Perform Two-Way ANOVA
This example shows how to perform two-way ANOVA to determine the effect of car model and factory on the mileage rating of cars.
Load and display the sample data.
load mileage mileage
mileage = 33.3000 34.5000 37.4000 33.4000 34.8000 36.8000 32.9000 33.8000 37.6000 32.6000 33.4000 36.6000 32.5000 33.7000 37.0000 33.0000 33.9000 36.7000
There are three car models (columns) and two factories (rows). The data has six mileage rows because each factory provided three cars of each model for the study (i.e., the replication number is three). The data from the first factory is in the first three rows, and the data from the second factory is in the last three rows.
Perform two-way ANOVA. Return the structure of statistics, stats, to use in multiple comparisons.
nmbcars = 3; % Number of cars from each model, i.e., number of replications [~,~,stats] = anova2(mileage,nmbcars);
You can use the F-statistics to do hypotheses tests to find out if the mileage is the same across models, factories, and model - factory pairs. Before performing these tests, you must adjust for the additive effects. anova2 returns the p-value from these tests.
The p-value for the model effect (Columns) is zero to four decimal places. This result is a strong indication that the mileage varies from one model to another.
The p-value for the factory effect (Rows) is 0.0039, which is also highly significant. This value indicates that one factory is out-performing the other in the gas mileage of the cars it produces. The observed p-value indicates that an F-statistic as extreme as the observed F occurs by chance about four out of 1000 times, if the gas mileage were truly equal from factory to factory.
The factories and models appear to have no interaction. The p-value, 0.8411, means that the observed result is likely (84 out of 100 times), given that there is no interaction.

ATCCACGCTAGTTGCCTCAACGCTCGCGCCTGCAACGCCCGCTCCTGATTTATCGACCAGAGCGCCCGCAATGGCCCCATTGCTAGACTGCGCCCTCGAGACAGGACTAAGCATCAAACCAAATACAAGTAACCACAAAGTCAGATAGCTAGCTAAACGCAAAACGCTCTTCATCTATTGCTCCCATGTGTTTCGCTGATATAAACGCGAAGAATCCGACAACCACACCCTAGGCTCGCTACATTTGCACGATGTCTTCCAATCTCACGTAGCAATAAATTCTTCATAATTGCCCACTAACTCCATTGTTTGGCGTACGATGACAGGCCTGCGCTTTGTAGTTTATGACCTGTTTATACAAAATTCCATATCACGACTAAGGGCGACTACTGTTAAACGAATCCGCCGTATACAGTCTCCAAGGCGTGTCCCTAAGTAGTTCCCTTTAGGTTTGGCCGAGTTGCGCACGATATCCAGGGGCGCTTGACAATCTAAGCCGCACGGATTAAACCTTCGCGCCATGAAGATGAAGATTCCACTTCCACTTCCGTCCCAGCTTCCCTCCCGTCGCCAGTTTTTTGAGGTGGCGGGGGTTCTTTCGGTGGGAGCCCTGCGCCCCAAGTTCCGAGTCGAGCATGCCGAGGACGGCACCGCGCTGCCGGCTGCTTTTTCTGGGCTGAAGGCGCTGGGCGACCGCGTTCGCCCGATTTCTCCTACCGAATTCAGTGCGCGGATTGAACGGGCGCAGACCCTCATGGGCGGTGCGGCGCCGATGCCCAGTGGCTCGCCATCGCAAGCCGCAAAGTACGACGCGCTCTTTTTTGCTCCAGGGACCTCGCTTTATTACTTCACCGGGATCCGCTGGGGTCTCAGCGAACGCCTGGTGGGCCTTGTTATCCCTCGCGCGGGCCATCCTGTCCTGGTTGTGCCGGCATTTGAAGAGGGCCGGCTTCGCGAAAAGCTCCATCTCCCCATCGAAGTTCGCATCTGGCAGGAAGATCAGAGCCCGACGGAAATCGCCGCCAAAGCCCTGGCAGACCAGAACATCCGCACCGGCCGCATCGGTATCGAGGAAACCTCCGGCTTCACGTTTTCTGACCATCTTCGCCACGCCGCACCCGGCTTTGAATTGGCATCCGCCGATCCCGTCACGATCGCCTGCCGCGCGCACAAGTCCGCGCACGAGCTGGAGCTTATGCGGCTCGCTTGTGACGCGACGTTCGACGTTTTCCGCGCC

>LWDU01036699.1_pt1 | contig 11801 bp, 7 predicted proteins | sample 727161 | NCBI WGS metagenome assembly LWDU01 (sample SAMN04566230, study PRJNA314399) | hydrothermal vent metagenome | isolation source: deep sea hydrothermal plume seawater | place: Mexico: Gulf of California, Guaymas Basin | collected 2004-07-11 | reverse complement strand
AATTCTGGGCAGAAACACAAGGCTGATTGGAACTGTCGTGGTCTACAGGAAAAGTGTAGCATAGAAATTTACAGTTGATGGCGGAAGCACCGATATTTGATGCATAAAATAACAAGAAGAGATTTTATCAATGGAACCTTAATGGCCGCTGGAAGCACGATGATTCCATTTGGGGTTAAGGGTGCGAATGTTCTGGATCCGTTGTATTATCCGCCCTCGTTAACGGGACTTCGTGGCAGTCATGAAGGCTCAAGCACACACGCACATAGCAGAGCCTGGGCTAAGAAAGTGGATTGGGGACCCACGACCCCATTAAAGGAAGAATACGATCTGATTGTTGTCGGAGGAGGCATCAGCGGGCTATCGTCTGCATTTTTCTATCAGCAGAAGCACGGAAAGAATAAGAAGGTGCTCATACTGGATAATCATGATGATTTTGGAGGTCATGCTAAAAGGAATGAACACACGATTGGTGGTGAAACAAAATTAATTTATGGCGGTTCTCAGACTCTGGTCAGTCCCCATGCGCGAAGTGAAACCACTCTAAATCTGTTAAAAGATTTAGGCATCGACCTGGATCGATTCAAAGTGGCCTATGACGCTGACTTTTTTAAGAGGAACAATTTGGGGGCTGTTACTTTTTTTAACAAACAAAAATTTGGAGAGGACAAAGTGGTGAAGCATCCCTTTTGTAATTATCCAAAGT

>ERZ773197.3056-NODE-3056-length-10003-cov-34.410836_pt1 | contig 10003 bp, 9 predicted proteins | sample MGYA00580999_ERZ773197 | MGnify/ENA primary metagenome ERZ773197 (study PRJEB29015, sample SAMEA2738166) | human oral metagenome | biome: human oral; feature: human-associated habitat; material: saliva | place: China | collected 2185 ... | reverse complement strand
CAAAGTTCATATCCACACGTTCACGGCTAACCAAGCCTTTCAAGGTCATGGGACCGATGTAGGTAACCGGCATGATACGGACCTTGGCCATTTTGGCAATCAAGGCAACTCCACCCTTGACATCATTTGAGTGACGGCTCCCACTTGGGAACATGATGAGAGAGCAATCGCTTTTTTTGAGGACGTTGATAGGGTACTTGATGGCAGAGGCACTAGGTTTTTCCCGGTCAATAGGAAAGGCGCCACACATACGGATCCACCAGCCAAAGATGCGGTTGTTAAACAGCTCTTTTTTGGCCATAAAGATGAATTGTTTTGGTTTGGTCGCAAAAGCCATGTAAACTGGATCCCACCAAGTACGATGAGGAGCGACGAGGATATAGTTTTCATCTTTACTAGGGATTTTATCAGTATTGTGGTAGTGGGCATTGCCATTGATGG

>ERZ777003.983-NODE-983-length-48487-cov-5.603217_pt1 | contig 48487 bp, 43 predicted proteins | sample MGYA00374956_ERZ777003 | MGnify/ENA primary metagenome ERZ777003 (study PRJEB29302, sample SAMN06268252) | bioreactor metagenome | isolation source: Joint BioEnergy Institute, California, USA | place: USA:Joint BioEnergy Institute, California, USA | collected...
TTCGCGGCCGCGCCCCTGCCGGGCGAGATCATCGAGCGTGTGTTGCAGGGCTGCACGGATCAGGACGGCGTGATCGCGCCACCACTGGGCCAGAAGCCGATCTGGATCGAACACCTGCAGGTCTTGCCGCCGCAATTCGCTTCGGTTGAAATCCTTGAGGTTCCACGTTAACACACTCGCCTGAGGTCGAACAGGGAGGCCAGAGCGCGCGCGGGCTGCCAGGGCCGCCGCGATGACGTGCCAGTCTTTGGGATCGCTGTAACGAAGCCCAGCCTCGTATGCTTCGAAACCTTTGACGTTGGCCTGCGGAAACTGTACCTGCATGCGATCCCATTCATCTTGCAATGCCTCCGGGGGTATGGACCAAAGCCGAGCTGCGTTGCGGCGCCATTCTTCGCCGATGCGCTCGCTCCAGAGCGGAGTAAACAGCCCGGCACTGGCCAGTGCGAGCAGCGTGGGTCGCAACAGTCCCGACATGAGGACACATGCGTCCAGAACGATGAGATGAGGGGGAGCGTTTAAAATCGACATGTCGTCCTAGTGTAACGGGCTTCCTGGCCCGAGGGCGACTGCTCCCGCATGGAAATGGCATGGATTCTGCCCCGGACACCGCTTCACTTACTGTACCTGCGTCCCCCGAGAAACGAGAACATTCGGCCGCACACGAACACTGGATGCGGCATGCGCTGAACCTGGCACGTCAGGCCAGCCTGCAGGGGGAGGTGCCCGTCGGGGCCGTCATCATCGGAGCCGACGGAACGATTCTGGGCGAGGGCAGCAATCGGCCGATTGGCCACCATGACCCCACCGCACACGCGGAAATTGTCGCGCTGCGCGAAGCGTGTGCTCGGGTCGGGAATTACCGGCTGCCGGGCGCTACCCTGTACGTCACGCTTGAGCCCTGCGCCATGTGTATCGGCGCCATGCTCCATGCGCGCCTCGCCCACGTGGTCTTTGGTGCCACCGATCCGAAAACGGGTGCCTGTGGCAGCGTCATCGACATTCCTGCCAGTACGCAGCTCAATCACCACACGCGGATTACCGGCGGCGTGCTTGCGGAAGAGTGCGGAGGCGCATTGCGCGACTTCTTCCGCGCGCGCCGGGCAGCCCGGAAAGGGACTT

Perform multiple comparisons to find out which pair of the three car models is significantly different.
c = multcompare(stats)
Note: Your model includes an interaction term. A test of main effects can be difficult to interpret when the model includes interactions. c = 1.0000 2.0000 -1.5865 -1.0667 -0.5469 0.0004 1.0000 3.0000 -4.5865 -4.0667 -3.5469 0.0000 2.0000 3.0000 -3.5198 -3.0000 -2.4802 0.0000
In the matrix c, the first two columns show the pairs of car models that are compared. The last column shows the p-values for the test. All p-values are small (0.0004, 0, and 0), which indicates that the mean mileage of all car models are significantly different from each other.
In the figure, the blue bar is the comparison interval for the mean mileage of the first car model. The red bars are the comparison intervals for the mean mileage of the second and third car models. None of the second and third comparison intervals overlap with the first comparison interval, indicating that the mean mileage of the first car model is different from the mean mileage of the second and the third car models. If you click on one of the other bars, you can test for the other car models. None of the comparison intervals overlap, indicating that the mean mileage of each car model is significantly different from the other two.